Radiation therapy needs tabled

Radiation therapy needs tabled

South Australia’s leading experts and advocates in radiation therapy last week attended a roundtable hosted by the State and Federal Opposition, which highlighted that access to these services is far from optimal and more must be done to close the gap – particularly for those living in regional South Australia.


Representatives from both public and private health care providers were in attendance, providing an opportunity for these professionals to come together and discuss preventative health policy, workforce, research and patient outcomes with both State and Federal MPs.


A key topic of conversation was the continued calls for a dedicated radiation therapy unit to be established in the Limestone Coast.


More than 20,000 people have now signed a petition calling on the State Government to have a dedicated radiation therapy unit established in Mount Gambier.


Shadow Minister for Regional Health Services Penny Pratt said Health Minister Chris Picton “needs to prove the needs of regional South Australians are a priority when it comes to health funding”.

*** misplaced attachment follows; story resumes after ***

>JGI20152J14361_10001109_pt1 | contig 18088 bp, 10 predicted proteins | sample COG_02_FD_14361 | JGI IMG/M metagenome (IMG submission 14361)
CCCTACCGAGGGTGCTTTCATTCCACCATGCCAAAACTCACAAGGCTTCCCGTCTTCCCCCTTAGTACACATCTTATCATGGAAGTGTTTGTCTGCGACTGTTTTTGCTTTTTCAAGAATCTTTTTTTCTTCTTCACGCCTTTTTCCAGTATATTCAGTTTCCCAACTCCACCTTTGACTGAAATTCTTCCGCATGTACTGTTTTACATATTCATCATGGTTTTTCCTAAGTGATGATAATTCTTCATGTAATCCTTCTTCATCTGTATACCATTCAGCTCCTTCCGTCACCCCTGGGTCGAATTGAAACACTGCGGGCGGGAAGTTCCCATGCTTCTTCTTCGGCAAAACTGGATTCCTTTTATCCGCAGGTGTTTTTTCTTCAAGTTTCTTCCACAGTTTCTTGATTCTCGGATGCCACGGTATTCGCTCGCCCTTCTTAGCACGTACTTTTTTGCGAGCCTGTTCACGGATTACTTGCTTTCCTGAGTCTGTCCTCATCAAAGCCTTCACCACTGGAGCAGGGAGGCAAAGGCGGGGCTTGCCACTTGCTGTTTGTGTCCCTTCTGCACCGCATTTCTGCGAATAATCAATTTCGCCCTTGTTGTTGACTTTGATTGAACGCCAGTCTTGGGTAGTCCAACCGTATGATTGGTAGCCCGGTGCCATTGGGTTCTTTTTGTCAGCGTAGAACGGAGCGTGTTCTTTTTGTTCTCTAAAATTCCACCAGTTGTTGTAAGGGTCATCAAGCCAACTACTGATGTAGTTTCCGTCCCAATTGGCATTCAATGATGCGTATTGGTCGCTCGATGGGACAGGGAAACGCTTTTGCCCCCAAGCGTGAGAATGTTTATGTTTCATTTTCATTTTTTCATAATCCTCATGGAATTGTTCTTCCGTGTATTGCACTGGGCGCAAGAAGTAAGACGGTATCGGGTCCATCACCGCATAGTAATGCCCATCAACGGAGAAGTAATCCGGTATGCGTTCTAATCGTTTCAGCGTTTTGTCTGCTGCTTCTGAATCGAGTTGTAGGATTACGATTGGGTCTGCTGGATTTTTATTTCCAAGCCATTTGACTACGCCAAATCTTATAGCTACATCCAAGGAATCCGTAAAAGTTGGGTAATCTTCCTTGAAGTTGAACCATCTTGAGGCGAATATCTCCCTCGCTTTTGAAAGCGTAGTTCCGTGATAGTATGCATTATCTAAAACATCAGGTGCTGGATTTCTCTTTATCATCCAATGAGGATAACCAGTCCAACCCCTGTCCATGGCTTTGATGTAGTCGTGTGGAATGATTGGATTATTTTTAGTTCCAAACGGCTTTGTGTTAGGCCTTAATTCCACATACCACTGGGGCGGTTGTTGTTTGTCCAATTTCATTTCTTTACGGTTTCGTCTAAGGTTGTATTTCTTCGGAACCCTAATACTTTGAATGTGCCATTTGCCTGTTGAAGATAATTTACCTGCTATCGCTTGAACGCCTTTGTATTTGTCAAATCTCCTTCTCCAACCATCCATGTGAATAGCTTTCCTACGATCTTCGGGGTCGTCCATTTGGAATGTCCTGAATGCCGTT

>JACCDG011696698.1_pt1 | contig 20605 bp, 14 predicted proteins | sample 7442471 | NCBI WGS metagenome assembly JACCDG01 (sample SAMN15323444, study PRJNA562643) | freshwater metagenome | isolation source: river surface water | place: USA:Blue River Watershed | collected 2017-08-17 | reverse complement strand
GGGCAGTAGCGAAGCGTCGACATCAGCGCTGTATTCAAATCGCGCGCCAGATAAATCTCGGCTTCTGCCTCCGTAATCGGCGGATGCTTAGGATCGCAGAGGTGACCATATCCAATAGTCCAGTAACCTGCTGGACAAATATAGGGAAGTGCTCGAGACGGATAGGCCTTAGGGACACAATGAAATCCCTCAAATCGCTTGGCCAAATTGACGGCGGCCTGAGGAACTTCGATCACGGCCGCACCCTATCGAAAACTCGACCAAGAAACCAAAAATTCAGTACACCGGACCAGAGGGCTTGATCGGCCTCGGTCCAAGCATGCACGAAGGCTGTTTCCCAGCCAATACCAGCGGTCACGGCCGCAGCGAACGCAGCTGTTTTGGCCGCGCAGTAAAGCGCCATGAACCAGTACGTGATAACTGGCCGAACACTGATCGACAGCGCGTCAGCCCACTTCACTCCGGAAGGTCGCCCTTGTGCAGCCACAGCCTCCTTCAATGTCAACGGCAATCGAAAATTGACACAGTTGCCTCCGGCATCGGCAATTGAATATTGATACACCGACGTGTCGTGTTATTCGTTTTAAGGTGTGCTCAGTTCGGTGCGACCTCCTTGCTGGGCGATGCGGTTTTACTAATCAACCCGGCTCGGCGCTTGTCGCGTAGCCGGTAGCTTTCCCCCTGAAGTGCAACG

“South Australia continues to be the only state without radiation therapy services located in a regional community and that needs to change,” Ms Pratt said.


“Time is quickly running out for Chris Picton to make a submission to the Federal Health Minister to put regional South Australia forward for a Health Program Grant – otherwise country patients living with cancer lose another 12 months waiting for better access to localised treatment services.


“The Malinauskas Labor Government’s own draft SA Cancer Plan is very clear more needs to be done to address survivorship outcomes for a third of our population living in regional communities.


“The most important overriding principle in the plan is equity of access but it’s silent on optimising access to radiation therapy services outside of Adelaide.”


Federal Shadow Minister for Health and Aged Care Senator Anne Ruston said one of her “biggest priorities in this space is that a person’s postcode should not determine the level of care they are able to receive”.


“The fact that South Australia does not currently have any regional radiotherapy opportunities is disappointing as it means all South Australians must travel to Adelaide to receive treatment, resulting in access being more costly and inequitable,” she said.


“The Federal Government must find ways to ensure the system is fit-for-purpose to incentivise new technologies and treatments in Australia, so that support is available to cancer patients no matter where they live.”

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